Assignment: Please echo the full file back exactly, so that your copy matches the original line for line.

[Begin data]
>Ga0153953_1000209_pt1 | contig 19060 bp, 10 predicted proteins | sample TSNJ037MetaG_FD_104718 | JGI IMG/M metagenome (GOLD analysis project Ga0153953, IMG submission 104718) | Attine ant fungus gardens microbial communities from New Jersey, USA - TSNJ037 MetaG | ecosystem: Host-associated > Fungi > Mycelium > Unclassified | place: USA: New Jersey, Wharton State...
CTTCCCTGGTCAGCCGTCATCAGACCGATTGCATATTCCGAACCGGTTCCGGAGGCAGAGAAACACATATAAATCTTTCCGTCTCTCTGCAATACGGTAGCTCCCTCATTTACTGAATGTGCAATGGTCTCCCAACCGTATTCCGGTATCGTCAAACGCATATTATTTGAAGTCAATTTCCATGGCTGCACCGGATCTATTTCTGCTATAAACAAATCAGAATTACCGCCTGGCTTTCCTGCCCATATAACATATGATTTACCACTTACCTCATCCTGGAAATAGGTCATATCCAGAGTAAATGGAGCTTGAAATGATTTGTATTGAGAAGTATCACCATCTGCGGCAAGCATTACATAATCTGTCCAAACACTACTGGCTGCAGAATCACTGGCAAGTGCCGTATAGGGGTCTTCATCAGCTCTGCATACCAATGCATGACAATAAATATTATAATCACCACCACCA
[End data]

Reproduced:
>Ga0153953_1000209_pt1 | contig 19060 bp, 10 predicted proteins | sample TSNJ037MetaG_FD_104718 | JGI IMG/M metagenome (GOLD analysis project Ga0153953, IMG submission 104718) | Attine ant fungus gardens microbial communities from New Jersey, USA - TSNJ037 MetaG | ecosystem: Host-associated > Fungi > Mycelium > Unclassified | place: USA: New Jersey, Wharton State...
CTTCCCTGGTCAGCCGTCATCAGACCGATTGCATATTCCGAACCGGTTCCGGAGGCAGAGAAACACATATAAATCTTTCCGTCTCTCTGCAATACGGTAGCTCCCTCATTTACTGAATGTGCAATGGTCTCCCAACCGTATTCCGGTATCGTCAAACGCATATTATTTGAAGTCAATTTCCATGGCTGCACCGGATCTATTTCTGCTATAAACAAATCAGAATTACCGCCTGGCTTTCCTGCCCATATAACATATGATTTACCACTTACCTCATCCTGGAAATAGGTCATATCCAGAGTAAATGGAGCTTGAAATGATTTGTATTGAGAAGTATCACCATCTGCGGCAAGCATTACATAATCTGTCCAAACACTACTGGCTGCAGAATCACTGGCAAGTGCCGTATAGGGGTCTTCATCAGCTCTGCATACCAATGCATGACAATAAATATTATAATCACCACCACCA